... I am impressed with Mary Beard's The Roman Triumph: A tradition not so well understood after all.
... Ed Pettit looks into metempsychosis: 19th-century tale of reincarnation had Poe's praise.
... and Rita Giordano is much taken with a new memoir: 'How could you . . . not be gay?'
Saturday, February 23, 2008
Friday, February 22, 2008
Henry and I obviously share a love of Keats. Keats at his best - and Henry is right that "in general, the quality of Keats’ poetry tends to vary in inverse proportion to its length" - is what poetry is all about.
Thursday, February 21, 2008
I'd go a step farther and opt for formal dinner dress. But then I look good in tails - as I'm sure Nige does as well. Not that I favor any Dinner Suit Diktat - or any other Diktat - from the Office of the Supreme Leader.
Wednesday, February 20, 2008
Sounds pretty up-t0-date to me.
Tuesday, February 19, 2008
So You Want to Be a Writer and South High official on leave over sexy poems.
I think the mechanics of writing can be taught. After that, you're on your own. As for the other piece, well you can cast your vote.
Interesting to see if the media takes up his case.
I think this is one Americans have adopted because they think it makes them sound British. For Americans, to sound British is the same as sounding intelligent. Like Bryan, I prefer "so to speak," but only in a humorous context - so to speak.
Monday, February 18, 2008
During one of the bleaker periods of my life I read Powys's great autobiography. For some reason I was immensely cheered knowing that he had frequently walked through Germantown, the section of Philadelphia I was living in at the time.
Sunday, February 17, 2008
Though it might be too much to ask for, I, for one, would be interested in hearing the reasons why these changes were deemed necessary.
I can only account for my own thinking, but it is perhaps worth noting that a book review section of some years ago would not boast a column on digital lit, but would feature genre roundups. Just a thought.
... Carlin Romano really doesn't like John Edgar Wideman's latest: Too little bio, and too much stale racial rage.
... but Mary Dixie Carter is impressed by a new biography of Ezra Pound: Irritating, captivating, quirky Pound. (Funny, I knew Pound had gone to Penn, but I hadn't realized he grew up in Wyndmoor, just outside Philly.)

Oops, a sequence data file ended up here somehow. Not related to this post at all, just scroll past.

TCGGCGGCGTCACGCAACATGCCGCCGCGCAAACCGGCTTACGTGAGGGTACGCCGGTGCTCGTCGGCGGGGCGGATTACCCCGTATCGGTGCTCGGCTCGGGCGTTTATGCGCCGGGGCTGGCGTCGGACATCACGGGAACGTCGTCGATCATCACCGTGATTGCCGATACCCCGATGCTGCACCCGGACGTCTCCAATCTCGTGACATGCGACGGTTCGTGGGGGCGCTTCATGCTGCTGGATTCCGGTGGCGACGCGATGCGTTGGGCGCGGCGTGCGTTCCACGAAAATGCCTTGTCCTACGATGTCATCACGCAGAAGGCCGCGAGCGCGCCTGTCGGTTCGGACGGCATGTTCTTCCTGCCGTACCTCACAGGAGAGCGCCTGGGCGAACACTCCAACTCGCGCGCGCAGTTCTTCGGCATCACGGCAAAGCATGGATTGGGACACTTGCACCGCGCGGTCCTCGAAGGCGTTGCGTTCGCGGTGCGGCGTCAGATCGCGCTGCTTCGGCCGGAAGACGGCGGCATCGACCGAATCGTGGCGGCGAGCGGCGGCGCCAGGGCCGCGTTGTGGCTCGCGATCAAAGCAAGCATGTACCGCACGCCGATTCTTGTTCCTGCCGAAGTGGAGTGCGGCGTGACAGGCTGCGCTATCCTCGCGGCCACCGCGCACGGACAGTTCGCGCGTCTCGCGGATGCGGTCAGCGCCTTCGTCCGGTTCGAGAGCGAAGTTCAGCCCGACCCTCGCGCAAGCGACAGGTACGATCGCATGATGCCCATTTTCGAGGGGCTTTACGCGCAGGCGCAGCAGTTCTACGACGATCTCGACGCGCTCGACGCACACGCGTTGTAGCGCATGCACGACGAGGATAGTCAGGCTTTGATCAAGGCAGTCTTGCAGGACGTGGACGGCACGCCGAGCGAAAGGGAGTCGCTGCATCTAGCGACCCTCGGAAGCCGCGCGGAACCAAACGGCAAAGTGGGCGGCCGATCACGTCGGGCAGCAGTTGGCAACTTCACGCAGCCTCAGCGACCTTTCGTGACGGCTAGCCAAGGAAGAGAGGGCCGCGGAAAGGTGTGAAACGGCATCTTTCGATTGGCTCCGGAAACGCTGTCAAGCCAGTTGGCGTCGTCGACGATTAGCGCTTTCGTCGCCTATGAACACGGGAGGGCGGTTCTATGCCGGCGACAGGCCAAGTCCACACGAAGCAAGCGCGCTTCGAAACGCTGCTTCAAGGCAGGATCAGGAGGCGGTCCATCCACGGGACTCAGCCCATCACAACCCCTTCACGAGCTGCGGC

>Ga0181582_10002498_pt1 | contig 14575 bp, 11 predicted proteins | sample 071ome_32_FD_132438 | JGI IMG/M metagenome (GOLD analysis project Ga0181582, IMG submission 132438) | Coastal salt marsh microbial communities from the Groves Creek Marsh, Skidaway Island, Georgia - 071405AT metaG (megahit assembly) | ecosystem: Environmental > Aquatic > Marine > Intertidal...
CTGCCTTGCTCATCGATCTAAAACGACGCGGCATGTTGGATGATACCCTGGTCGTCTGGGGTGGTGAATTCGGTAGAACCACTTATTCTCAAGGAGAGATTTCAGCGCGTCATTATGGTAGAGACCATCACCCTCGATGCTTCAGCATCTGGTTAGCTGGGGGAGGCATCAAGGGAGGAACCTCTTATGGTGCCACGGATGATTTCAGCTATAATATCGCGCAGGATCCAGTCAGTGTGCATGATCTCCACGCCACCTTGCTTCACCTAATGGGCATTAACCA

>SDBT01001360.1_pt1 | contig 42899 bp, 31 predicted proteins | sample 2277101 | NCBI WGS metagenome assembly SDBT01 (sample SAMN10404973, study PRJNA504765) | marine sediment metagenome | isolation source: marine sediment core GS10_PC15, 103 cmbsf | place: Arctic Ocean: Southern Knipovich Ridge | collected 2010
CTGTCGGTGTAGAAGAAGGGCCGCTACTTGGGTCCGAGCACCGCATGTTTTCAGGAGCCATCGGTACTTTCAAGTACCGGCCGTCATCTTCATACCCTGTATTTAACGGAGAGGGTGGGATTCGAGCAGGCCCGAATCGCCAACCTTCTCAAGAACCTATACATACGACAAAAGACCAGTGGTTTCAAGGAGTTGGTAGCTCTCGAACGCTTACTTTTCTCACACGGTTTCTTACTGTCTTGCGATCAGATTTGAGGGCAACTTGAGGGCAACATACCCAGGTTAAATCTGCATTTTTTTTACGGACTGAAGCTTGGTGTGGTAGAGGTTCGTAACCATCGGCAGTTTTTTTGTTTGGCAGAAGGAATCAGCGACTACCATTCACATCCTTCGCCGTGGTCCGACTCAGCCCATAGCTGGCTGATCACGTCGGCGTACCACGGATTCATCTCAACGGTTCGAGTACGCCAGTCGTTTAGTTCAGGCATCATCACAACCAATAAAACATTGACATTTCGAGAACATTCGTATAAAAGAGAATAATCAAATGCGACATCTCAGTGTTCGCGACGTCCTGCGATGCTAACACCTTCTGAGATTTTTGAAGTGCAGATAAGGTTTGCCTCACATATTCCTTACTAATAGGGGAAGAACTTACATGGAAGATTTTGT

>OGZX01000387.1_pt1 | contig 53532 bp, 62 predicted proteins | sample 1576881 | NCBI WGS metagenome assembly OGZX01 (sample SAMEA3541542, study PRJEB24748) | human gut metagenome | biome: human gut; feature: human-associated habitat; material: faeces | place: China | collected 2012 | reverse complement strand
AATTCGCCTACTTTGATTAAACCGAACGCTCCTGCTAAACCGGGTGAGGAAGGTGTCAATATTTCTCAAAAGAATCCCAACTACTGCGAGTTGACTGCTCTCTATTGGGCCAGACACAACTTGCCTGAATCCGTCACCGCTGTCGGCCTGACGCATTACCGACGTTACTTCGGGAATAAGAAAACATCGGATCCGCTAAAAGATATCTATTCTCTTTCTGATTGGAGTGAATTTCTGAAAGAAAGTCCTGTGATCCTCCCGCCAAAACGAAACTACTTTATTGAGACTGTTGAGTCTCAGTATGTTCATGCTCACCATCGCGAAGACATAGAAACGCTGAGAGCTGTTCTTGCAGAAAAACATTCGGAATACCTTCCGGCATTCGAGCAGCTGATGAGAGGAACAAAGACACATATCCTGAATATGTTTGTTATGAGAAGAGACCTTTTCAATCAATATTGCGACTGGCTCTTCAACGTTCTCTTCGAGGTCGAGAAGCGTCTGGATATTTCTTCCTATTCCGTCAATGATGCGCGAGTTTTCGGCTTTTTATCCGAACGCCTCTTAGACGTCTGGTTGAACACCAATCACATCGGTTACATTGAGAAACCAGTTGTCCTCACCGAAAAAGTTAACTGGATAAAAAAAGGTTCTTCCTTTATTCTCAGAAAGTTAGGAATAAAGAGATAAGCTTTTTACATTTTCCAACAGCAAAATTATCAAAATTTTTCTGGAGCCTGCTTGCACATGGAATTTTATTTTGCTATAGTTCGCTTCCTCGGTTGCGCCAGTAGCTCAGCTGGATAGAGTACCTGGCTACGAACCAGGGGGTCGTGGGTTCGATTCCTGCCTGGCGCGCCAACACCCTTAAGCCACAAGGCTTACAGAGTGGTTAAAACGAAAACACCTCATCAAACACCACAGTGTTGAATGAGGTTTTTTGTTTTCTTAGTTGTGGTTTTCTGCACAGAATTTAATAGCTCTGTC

... Vernon Clark likewise is impressed by Major Jackson's Hoops: Poetic nuances of Phila. (I regard this as one of my more inspired assignments: Vernon is a reporter who knows the city as well as anybody.
... Jesse Freedman is not altogether happy with Eric G.Wilson's Against Happiness: Celebrating melancholy, the essential artist's muse .
... but Katie Goldstein rather likes Arturo Pérez-Reverte's latest: Photographer becomes subject.
Saturday, February 16, 2008
It would seem to me that the same would apply to non-believers concerning their lack of belief (which inevitably is itself a kind of belief).
Friday, February 15, 2008
—Sigismund, at the Council of Constance (1414), to a prelate who had dared to point out a few errors; Sigismund was born on this day in 1368.
(Via Today in Literature.)
Thursday, February 14, 2008
An awful sentence, I would say, downright Orwellian in its vacuity.
But, speaking of me, I don't remember if I linked to this or not: Frank and Duane and me. I link to it now because it brought to mind this line of Oscar Wilde's: "To lose one parent, Mr Worthing, may be regarded as a misfortune; to lose both looks like carelessness."
The archbishop, who seems like a nice enough guy, has come off in this as a bien-pensant parody.
Just for the hell of it, here's a view diametrically opposed to Archbishop Williams's: John Quincy Adams Knew Jihad.
Wednesday, February 13, 2008
My point is that a state initiative to produce artists is an absolute waste of time whereas one to produce audiences might just work.
Perhaps. But why does the state think it needs to do something about producing artists? Why not plumbers, who are at least as useful, and often enough more necessary?